Imran Khan’s rivals nominate Shehbaz Sharif to lead new Pakistan government

Jailed former PM says proposed alliance has ‘no moral ground’ after allegations of vote rigging

Pakistan’s dynastic political parties are set to form the country’s next government after hashing out a coalition deal to rule despite the stunning success of Imran Khan’s loyalists in elections last week.

The Pakistan Muslim League-N of three-time former prime minister Nawaz Sharif and the Pakistan People’s party of Bilawal Bhutto Zardari, the son of slain leader Benazir Bhutto, announced plans late on Tuesday to form a ruling coalition, together with a collection of other parties.

The PML-N nominated Shehbaz Sharif, Nawaz Sharif’s brother and himself a former prime minister, to lead the proposed coalition government.

“We will take Pakistan out of these difficult times,” said Asif Ali Zardari, a senior PPP leader who was expected to take up the ceremonial role of president under the alliance. He called on Mr Khan and his Pakistan Tehreek-e-Insaf party to work with them “to make Pakistan successful”.


The same coalition ruled briefly in 2022 and 2023 with Shehbaz Sharif as prime minister following Mr Khan’s ousting by a parliamentary no-confidence vote, as Pakistan battled an economic crisis.

Mr Khan, who was ineligible to stand for election after being jailed last year, said the proposed alliance lacked a mandate to rule and rejected invitations to join it, his sister said after visiting him in prison near Islamabad on Tuesday.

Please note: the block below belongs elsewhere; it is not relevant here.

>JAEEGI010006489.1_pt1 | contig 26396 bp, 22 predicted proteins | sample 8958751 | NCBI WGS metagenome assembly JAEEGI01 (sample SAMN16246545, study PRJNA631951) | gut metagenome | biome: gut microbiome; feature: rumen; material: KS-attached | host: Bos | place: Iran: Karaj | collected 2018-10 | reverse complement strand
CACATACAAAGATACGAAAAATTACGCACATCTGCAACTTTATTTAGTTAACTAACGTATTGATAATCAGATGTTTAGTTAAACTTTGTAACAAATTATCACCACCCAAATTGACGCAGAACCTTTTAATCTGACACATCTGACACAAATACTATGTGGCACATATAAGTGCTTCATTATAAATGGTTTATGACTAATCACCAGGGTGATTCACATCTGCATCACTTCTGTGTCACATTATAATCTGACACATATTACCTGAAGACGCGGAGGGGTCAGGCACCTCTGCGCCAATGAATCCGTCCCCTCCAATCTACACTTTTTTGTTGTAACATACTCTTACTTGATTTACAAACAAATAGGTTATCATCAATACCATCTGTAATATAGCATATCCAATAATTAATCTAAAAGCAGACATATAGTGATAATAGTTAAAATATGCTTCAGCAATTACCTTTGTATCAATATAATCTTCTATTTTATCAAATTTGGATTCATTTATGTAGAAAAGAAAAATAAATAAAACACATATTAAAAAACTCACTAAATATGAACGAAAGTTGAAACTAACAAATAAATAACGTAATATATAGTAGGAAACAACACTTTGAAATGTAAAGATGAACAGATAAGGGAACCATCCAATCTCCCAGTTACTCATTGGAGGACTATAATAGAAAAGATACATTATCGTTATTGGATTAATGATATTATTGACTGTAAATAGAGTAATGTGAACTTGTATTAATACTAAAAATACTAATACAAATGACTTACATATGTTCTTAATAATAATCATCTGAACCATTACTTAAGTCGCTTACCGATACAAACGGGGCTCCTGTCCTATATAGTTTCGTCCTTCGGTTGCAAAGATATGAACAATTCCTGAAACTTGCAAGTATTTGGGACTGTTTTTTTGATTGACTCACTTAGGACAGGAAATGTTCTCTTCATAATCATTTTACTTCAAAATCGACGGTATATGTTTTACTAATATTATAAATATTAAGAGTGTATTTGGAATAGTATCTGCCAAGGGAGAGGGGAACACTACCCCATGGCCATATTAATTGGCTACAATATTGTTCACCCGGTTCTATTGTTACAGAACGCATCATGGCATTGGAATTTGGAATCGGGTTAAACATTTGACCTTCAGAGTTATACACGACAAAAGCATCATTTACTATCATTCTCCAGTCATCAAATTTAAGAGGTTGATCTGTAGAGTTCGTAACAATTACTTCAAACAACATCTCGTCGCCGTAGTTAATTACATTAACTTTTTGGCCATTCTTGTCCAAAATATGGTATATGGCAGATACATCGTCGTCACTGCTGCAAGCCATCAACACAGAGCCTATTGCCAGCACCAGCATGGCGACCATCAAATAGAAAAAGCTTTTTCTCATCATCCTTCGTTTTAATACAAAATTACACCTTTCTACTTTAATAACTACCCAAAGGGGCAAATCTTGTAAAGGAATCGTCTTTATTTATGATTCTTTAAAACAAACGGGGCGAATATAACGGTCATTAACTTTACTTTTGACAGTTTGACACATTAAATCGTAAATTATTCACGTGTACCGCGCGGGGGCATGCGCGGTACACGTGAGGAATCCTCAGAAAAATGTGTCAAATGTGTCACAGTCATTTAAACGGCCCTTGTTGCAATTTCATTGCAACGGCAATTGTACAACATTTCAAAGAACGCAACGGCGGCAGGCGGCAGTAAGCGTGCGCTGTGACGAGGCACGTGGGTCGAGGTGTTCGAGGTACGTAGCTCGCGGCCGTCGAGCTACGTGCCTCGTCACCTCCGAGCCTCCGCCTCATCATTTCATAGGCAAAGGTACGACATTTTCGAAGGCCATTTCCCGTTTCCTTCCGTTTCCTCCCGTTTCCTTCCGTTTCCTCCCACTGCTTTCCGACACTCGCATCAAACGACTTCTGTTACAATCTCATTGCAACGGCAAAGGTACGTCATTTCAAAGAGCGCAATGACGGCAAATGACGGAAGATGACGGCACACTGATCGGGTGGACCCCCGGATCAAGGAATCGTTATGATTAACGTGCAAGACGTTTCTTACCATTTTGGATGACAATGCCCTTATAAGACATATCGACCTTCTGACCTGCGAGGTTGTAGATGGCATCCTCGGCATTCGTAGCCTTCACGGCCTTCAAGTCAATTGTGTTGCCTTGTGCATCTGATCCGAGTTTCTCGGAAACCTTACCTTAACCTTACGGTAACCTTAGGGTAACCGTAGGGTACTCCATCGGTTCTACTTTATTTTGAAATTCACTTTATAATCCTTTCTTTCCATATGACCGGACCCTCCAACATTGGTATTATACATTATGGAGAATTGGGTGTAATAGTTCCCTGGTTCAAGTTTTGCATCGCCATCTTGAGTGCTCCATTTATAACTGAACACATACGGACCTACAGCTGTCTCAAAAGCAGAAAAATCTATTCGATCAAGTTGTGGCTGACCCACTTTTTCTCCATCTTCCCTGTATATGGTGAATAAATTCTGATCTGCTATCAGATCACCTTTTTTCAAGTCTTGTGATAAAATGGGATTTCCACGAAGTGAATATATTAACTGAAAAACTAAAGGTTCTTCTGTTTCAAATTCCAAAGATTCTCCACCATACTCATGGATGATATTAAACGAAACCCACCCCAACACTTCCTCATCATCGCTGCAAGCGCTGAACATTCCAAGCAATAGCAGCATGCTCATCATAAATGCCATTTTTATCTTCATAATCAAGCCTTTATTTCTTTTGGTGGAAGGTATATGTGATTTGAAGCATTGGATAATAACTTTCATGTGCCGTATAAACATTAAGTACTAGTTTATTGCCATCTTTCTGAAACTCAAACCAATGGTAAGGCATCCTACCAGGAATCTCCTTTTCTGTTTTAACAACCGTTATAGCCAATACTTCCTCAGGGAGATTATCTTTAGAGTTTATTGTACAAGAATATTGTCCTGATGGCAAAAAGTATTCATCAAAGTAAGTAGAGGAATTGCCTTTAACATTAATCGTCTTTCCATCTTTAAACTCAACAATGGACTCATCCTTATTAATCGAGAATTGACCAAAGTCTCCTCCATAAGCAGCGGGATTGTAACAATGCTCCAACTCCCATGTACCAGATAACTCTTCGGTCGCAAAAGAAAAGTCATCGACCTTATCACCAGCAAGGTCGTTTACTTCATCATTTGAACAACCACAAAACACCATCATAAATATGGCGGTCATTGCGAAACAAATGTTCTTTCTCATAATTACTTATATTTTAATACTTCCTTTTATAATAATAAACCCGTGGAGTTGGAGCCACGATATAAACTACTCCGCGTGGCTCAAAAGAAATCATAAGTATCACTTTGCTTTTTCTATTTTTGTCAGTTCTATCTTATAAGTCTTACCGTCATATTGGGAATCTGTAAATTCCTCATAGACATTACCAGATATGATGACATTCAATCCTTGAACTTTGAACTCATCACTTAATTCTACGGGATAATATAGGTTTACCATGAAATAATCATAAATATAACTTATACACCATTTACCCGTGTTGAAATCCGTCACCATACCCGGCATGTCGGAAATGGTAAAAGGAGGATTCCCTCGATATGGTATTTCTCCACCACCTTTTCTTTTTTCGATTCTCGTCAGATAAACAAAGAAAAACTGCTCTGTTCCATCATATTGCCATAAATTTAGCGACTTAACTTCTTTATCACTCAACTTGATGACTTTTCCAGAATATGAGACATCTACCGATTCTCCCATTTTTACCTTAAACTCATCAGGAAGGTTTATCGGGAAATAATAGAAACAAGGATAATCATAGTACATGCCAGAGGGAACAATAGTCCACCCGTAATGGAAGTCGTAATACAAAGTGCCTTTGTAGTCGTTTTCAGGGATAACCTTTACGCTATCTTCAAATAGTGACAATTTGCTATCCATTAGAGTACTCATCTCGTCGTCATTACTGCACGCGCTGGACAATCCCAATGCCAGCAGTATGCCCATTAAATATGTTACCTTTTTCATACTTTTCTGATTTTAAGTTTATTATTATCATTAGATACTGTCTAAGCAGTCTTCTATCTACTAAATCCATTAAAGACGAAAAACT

“He said: ‘There’s no moral ground for them to make a government after having stolen other people’s seats’,” Aleema Khan said, referring to allegations of vote rigging.

Thursday’s election results astonished Pakistan after many analysts had written off the PTI’s chances, with the party formally barred from the race and thousands of the party’s members and supporters detained under a military crackdown.

Independent candidates mostly backing the PTI won 101 of 265 seats. The party claims it would have secured about 80 more were it not for vote-rigging, and has challenged the results in court.

“What he has instructed was: ‘The party needs to get their seats back’,” Aleema Khan said of her brother. “He says: ‘Go to the courts, go to the Election Commission. Get your mandate back’.”

No party won a clear majority in the vote, with the PML-N taking 75 seats and the PPP 54. Mr Zardari criticised the PTI’s refusal to negotiate with rivals, accusing it of exacerbating Pakistan’s instability.

People “voted for you to resolve their problems”, Pakistan’s Dawn newspaper quoted the PPP leader as saying. “A political force must listen to others... When they don’t do that, it damages the country.”

Pakistani authorities have defended the conduct of the polls and denied allegations of wrongdoing, though the US and EU have called for investigations into alleged irregularities.

Ayaz Amir, a PTI backer who stood unsuccessfully in one of the disputed constituencies, said the coalition would struggle to survive under pressure from Khan loyalists.

“It will be an inept, chaotic government,” Mr Amir said. “After the elections the PTI will be in parliament, it will be a strong opposition. It will be the elephant in the room.” – Copyright The Financial Times Limited 2024